In vivid anecdotes and moving portraits, Herbert humanizes the many problems he uncovers, and he clearly believes that...

LOSING OUR WAY

AN INTIMATE PORTRAIT OF A TROUBLED AMERICA

Former New York Times opinion columnist Herbert (Promises Betrayed: Waking Up from the American Dream, 2005) reports on his cross-country trip investigating the lives of the 99 percent.

The author discovered a nation demoralized by economic struggles, victimized by crumbling infrastructure, worried about their children’s futures, and feeling powerless to effect change. Herbert maintains that the country can make a fresh start “if citizens overcome their reluctance to engage in collective civic action on an organized and sustained basis” and “intervene aggressively and courageously in their own fate.” Calling for united action, the author likens the potential for change to the civil rights, labor and women’s movements, which were “led by citizens fed up with an intolerable status quo.” Herbert focuses on four main themes: failing infrastructure, inadequate education (especially schools in poor areas), income inequality, and the moral, monetary and physical costs of war. In the Studs Terkel mold, he follows several individuals that exemplify the problems he addresses. A woman who was severely injured when a bridge on Interstate 35 collapsed in Minneapolis is central to his claim that the country is in “a wretched state of disrepair.” A soldier who lost both legs and an arm in Afghanistan points up the enormous costs of war in dollars and human suffering. Even $4 trillion is an underestimate, Herbert writes, to account for veterans’ disability and medical care. The author interviews students, educators and policy experts to conclude that current reform measures, focused on testing, “have undermined rather than strengthened America’s schools.” Poverty, and the anxiety, grief and fear that result, has a severe impact on student performance.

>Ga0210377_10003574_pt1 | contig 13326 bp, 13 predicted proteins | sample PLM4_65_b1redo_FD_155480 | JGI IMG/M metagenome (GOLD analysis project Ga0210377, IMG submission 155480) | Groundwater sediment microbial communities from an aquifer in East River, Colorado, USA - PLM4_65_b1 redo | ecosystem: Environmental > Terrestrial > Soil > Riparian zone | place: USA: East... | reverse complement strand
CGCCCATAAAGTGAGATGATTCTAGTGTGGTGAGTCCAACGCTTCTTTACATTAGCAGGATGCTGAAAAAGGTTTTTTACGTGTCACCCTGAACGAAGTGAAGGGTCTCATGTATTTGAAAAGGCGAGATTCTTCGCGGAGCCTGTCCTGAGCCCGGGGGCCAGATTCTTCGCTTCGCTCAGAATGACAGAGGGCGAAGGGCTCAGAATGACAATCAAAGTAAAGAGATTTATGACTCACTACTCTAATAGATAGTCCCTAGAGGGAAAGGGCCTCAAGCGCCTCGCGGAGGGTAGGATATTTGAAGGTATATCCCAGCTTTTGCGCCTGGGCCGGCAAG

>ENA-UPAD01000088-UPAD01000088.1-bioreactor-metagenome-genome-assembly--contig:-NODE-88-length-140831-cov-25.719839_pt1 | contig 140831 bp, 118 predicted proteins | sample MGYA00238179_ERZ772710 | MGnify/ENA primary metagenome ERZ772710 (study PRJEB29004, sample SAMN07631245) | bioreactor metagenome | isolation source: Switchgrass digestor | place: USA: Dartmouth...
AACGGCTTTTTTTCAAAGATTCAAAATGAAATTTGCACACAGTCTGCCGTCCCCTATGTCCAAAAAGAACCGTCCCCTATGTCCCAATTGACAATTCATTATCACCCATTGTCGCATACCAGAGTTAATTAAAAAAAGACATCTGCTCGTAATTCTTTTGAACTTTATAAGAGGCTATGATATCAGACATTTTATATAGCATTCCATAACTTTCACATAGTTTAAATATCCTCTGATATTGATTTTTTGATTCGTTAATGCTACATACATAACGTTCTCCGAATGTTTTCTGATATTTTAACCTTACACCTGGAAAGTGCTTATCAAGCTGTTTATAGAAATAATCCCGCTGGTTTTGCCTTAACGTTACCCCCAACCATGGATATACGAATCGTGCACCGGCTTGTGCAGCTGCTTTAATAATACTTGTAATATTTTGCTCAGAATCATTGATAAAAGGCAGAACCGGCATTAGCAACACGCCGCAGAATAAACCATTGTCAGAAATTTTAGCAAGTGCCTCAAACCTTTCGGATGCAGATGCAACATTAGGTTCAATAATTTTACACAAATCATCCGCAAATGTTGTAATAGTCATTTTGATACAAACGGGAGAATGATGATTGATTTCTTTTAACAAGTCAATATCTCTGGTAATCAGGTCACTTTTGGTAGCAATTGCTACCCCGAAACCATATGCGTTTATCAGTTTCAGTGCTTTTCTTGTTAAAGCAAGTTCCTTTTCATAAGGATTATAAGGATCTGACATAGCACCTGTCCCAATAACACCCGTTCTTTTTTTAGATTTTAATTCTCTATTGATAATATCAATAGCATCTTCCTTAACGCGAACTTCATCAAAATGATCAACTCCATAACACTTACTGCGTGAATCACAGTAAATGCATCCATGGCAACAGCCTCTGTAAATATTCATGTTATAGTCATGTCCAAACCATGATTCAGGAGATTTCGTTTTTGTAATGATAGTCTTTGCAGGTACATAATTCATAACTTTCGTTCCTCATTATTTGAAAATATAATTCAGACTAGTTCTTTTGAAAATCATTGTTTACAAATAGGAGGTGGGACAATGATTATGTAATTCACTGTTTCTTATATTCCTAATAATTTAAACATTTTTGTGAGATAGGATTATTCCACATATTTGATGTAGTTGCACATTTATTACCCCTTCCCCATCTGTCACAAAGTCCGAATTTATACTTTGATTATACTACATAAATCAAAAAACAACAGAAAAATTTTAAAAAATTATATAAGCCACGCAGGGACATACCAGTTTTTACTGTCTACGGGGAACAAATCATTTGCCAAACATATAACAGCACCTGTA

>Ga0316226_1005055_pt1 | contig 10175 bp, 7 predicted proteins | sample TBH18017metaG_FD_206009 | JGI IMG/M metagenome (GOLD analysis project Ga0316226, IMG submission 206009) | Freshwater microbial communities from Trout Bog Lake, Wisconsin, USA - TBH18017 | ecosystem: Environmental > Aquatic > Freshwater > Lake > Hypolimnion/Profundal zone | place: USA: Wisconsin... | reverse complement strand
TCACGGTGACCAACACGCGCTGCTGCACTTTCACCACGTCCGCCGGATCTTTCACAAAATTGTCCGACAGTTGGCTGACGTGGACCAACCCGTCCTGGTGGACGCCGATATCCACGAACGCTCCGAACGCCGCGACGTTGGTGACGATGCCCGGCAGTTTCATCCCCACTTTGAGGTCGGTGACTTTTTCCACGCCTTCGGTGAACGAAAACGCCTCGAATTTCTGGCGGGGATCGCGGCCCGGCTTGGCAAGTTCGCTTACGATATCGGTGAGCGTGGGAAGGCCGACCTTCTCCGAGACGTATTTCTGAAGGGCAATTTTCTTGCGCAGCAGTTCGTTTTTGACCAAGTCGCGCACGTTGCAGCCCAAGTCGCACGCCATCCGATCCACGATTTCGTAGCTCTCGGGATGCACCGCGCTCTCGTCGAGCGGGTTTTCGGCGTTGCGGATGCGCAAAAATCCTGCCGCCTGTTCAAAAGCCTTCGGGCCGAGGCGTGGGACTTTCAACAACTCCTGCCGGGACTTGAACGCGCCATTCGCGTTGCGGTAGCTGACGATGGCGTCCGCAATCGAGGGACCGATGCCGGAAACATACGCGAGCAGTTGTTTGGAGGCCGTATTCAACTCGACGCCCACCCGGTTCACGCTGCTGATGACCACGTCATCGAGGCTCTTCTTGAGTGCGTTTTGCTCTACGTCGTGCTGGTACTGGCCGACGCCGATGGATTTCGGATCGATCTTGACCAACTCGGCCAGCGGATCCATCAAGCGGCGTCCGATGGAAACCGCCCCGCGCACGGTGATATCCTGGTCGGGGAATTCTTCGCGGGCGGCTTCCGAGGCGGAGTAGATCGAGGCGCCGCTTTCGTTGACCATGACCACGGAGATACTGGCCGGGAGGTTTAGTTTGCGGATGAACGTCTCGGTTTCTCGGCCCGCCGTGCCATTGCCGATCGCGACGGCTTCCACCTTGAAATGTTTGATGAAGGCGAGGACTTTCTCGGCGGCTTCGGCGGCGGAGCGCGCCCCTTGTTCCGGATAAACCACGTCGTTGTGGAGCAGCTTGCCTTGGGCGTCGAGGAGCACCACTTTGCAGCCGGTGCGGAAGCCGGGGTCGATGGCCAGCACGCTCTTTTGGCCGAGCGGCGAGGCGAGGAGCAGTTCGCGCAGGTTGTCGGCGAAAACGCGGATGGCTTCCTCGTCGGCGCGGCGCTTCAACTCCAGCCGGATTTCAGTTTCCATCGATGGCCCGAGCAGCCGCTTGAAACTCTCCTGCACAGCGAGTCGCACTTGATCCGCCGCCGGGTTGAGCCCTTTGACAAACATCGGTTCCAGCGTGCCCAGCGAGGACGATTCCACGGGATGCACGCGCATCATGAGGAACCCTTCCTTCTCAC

In vivid anecdotes and moving portraits, Herbert humanizes the many problems he uncovers, and he clearly believes that Americans can, and will, band together to set the nation on a new course.

Pub Date: Oct. 7, 2014

ISBN: 978-0-385-52823-8

Page Count: 272

Publisher: Doubleday

Review Posted Online: July 30, 2014

Kirkus Reviews Issue: Aug. 15, 2014

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However charily one should apply the word, a beautiful book, an unconditionally involving memoir for our time or any time.

I KNOW WHY THE CAGED BIRD SINGS

Maya Angelou is a natural writer with an inordinate sense of life and she has written an exceptional autobiographical narrative which retrieves her first sixteen years from "the general darkness just beyond the great blinkers of childhood."